By Janet S. Fox, author of Get Organized Without Losing It (Revised & Updated Edition)
Ah, summer! Whatever your kid-centric routines are during the school year, for most of us summer is a time to hit the reset button. It can also be a time to review what worked—and what didn’t—during the past school year. In this post, I’ll give you a few tips to help you start your kiddos off strong when they head back to school this fall.
Tools That Can Help
Here are some of the physical tools that can give kids a healthy start. In bold print are possible items for your shopping list:
- A sturdy backpack. Sturdy, because it is important that your young student does not suffer back injury. I suggest a backpack with compartments so that items can be separated according to need (this organizational technique is known as “zoning”: everything in its place).
- A transparent zippered, pencil pouch for small items like pens, pencils, calculator, and the like.
- A well-stocked binder. One with a zipper or a “locking-ring” mechanism is worth the investment. Colorful dividers with sleeves can hold papers and help students find their place. Clear plastic sheet protectors keep handouts damage free.
A homework folder that lives in the student’s binder. This is a simple two-pocket folder, with one pocket for homework to do and the other for homework that is done.
- A planner if the school doesn’t provide one. This can be digital or analogue, as long as there is a way for the student to view long-term due dates. (See the tip* in the section below.)
- Note-taking skills can be enhanced with aids like the Cornell note-taking system, where pulled-out keywords highlight the more detailed material. You can purchase or make notebook paper with keyword columns down one side of the sheet.
- In order to complete tasks like homework, students need a quiet, well-lit, comfortable study space with minimal distractions. Keep a pencil box at home with extra pencils, paper, and so on, especially if the student doesn’t have a desk.
- At school, lockers can be zoned by using shelves or magnetic pockets, and desks and lockers should be cleaned out regularly.
Get Ready for School
Here are a few things you can do with your child to prepare for the school year.
- Homework time should be consistent. Plan ahead with kids to figure out when they will do their homework—and where. I suggest a physical activity break right after school, followed by a homework time period of 10 minutes per grade level.
- Long-term planning requires calendar skills.* Do a “planner walk-through” to acquaint students with the planner’s layout and with ways to record and retrieve information.
- Often students have no idea where their time goes. Have them keep a log: Predict how long they think they’ll spend on different things during a day (or morning, or afternoon), such as video games, snack time, homework time, and so on. Then, time all these things to see how long they really take. Does it take 20 minutes to brush your teeth, or two? Did you watch five minutes of TV, or 35? This will help kids get a stronger grip on how to manage their time when school starts. (It’s a good idea to do this during school, too—especially in those after-school hours.)
- Active reading helps with retention, so encourage kids to practice it. Try the PQRST method: preview, ask relevant questions, read, summarize, self-test.
Tips for the First Few Weeks
Once school starts, you can encourage good school habits with these techniques.
- Backpacks should be completely emptied every night, checked for missing items (that permission slip), restocked (pencils sharpened), and, once homework is complete, readied for the next day and placed by the door. Help kids get into this habit.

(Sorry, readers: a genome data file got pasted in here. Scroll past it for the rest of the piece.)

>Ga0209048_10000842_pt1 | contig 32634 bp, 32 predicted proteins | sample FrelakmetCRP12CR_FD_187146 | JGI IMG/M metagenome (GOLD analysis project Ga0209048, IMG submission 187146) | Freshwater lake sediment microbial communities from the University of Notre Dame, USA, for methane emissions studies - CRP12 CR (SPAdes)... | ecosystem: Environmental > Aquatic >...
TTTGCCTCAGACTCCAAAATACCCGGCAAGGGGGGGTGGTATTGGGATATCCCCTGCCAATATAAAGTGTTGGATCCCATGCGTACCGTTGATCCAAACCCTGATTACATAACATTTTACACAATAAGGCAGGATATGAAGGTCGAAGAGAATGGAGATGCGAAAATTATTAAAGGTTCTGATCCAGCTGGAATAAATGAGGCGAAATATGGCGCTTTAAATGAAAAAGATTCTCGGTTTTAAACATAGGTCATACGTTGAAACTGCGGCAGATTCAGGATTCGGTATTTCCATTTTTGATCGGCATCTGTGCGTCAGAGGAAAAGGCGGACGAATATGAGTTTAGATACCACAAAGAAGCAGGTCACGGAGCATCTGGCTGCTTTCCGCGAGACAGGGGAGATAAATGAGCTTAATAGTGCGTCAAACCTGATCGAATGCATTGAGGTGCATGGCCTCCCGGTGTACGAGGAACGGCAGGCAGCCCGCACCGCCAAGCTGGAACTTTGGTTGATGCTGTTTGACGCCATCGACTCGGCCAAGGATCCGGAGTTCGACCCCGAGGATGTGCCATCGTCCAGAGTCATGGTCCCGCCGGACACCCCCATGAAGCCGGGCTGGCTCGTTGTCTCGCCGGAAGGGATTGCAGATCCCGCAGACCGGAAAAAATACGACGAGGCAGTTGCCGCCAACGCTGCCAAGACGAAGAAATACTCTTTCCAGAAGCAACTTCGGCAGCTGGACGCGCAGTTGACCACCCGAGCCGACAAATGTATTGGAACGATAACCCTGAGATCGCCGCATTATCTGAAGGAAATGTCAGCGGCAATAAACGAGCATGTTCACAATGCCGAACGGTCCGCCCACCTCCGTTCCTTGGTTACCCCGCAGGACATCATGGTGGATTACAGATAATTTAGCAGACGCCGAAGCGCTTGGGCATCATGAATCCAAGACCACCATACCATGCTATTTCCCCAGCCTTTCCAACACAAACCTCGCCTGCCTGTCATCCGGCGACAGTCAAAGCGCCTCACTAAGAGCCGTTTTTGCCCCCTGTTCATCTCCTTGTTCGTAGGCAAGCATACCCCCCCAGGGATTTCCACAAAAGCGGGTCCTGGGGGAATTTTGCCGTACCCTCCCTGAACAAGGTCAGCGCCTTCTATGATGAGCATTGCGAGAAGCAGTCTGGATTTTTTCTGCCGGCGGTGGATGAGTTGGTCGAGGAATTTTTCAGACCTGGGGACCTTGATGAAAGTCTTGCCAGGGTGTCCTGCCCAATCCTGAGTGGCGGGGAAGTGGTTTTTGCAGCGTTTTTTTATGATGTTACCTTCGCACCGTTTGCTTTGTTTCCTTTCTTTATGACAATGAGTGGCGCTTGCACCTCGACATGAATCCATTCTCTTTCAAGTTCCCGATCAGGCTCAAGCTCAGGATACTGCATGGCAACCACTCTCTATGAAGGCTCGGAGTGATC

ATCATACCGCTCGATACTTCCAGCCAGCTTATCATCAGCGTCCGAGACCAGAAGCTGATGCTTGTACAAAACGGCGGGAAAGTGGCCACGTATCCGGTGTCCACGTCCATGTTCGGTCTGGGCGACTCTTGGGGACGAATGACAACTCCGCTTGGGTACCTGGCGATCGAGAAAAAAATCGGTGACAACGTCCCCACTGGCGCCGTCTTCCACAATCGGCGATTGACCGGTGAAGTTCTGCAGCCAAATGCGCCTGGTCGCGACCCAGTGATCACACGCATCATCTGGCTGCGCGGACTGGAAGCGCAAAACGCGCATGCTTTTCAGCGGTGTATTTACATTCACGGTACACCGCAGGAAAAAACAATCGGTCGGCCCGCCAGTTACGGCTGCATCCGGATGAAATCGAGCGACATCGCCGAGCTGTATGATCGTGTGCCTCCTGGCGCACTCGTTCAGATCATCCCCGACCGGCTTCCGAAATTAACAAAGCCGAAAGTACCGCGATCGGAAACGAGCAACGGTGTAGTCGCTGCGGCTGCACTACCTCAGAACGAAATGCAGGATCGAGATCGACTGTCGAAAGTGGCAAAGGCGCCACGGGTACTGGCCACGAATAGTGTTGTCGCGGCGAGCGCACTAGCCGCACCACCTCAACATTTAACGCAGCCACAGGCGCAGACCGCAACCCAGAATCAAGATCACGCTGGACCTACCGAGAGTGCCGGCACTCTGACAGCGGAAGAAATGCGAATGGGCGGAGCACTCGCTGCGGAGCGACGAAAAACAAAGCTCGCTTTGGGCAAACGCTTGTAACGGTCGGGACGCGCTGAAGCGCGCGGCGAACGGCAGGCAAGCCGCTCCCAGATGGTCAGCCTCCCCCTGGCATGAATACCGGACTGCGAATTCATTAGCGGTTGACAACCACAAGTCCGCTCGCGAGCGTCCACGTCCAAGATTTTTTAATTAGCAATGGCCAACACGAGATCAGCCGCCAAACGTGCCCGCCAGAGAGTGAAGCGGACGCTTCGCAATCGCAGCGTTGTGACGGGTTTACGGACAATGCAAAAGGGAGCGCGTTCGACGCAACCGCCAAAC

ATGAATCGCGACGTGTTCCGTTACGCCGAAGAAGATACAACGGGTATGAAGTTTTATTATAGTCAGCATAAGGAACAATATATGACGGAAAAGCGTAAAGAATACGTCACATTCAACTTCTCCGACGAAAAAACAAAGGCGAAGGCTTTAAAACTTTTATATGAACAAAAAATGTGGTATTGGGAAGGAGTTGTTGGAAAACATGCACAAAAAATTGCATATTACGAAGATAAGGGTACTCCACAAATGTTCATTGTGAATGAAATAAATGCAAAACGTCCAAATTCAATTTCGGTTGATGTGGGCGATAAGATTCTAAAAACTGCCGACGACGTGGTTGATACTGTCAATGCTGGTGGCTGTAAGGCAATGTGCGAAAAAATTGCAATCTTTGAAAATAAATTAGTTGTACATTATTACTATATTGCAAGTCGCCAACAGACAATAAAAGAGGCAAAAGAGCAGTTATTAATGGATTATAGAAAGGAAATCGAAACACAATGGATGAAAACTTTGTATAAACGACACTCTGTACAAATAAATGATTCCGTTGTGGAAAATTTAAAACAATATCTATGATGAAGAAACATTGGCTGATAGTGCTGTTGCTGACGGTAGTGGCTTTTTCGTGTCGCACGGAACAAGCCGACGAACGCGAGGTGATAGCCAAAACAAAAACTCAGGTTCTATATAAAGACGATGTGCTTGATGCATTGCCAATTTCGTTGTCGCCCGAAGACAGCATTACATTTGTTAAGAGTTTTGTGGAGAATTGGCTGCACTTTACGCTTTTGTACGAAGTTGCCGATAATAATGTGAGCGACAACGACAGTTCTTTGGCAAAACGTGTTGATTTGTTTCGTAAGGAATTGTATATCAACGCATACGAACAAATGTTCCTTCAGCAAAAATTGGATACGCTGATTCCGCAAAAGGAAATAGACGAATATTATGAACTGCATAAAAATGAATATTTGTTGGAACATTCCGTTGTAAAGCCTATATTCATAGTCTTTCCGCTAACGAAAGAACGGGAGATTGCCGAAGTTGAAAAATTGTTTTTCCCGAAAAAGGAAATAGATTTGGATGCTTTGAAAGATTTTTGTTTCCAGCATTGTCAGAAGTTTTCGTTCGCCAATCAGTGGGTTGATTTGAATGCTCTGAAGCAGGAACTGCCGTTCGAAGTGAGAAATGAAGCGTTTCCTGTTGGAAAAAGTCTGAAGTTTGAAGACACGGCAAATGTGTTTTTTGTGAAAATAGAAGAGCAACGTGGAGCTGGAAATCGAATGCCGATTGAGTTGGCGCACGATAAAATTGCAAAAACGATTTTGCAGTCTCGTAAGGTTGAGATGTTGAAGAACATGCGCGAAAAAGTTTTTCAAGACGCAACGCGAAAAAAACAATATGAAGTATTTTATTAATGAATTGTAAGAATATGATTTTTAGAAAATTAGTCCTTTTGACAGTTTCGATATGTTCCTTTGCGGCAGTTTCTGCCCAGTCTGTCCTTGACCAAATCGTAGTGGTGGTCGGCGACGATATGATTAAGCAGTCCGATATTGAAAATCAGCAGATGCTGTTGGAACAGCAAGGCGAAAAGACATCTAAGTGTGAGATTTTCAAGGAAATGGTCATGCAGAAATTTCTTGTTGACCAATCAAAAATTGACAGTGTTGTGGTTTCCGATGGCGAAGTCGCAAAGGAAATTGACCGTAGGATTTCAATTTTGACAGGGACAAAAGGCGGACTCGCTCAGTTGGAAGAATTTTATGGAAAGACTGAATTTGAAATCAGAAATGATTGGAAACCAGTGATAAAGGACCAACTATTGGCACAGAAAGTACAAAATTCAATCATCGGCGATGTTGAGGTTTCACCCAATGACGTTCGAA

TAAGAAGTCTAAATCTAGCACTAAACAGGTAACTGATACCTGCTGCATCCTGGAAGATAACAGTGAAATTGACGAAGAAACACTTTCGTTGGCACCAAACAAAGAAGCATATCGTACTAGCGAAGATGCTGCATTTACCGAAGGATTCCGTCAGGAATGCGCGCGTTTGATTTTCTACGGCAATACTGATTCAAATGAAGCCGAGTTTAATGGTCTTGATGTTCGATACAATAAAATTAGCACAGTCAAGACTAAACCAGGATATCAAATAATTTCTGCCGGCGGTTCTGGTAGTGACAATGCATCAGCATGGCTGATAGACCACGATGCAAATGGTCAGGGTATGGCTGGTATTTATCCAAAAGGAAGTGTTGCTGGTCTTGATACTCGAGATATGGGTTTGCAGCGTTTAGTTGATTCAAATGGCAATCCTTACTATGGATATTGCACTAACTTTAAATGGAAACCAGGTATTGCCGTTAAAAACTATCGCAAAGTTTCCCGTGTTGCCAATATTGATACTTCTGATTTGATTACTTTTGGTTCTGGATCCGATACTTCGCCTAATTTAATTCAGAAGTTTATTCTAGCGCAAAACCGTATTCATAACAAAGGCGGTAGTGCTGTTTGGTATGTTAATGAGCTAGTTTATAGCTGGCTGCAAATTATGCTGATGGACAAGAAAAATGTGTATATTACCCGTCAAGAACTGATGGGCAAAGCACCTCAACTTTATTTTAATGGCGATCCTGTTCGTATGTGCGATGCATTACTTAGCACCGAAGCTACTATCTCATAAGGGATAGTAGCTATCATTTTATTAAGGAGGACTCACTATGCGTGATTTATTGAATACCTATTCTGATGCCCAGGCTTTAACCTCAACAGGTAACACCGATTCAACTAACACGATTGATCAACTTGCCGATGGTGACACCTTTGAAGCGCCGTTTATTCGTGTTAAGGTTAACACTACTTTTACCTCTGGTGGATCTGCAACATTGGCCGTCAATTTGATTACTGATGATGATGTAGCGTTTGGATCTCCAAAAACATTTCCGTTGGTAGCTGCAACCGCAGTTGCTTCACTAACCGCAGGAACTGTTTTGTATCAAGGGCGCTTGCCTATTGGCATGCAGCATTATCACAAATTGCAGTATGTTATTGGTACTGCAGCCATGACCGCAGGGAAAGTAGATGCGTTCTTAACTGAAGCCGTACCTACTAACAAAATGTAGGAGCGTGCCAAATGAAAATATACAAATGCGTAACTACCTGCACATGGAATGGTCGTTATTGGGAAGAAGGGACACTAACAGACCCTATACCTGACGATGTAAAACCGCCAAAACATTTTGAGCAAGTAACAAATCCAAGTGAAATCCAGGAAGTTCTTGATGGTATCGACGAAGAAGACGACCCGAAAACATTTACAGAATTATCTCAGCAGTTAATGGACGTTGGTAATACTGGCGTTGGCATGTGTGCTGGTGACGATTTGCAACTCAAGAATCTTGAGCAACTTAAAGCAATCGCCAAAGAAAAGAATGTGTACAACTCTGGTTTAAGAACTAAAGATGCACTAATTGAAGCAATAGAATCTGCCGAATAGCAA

- Teach your young student how to file older papers and when to get rid of papers no longer needed.
- Help your child manage the homework load. Some students work best if they get the hardest assignments done first; some need to get the small things out of the way. Assess your student and direct her efforts.
- Brain research shows that after 20 minutes, even adults lose focus. Twenty minutes of concentrated effort should be followed by a short break. Five minutes off for every 20 minutes of work is a good model.
- We all need to feel rewarded for a job well done, so allow students to take breaks between tasks, and hand out mini-rewards (cookies, gold stars).
- Procrastination may be a result of feeling overwhelmed by a project. The technique for dealing with this is called chunking—breaking larger projects into smaller chunks, like learning only a few vocabulary words at a time or writing only one portion of an essay.
- Long-term retention of information and ultimate mastery requires repetition. Repeat material over increasing periods of time, and encourage students to review often.
A few minutes of preparation and an examination of good school habits will go a long way to helping your students succeed this fall. More importantly, these tips may help reduce stress for both you and your kiddos—and ease that transition from summertime to school time. Happy fall to everyone!
Janet S. Fox writes award-winning fiction and nonfiction for children of all ages. Her published works include the nonfiction middle grade book Get Organized Without Losing It (Free Spirit Publishing, 2017), and three YA historical romances: Faithful (Speak/Penguin Group, 2010), Forgiven (Penguin, 2011), and Sirens (Penguin, 2012). Janet’s debut middle grade novel The Charmed Children of Rookskill Castle (Viking, 2016) has received starred reviews from Kirkus, Booklist, and Publishers Weekly. Janet is a 2010 graduate of the MFA/Writing for Children and Young Adults program at Vermont College of Fine Arts, and she lives in Bozeman, Montana.
Janet Fox is the author of Get Organized Without Losing It (Revised & Updated Edition).
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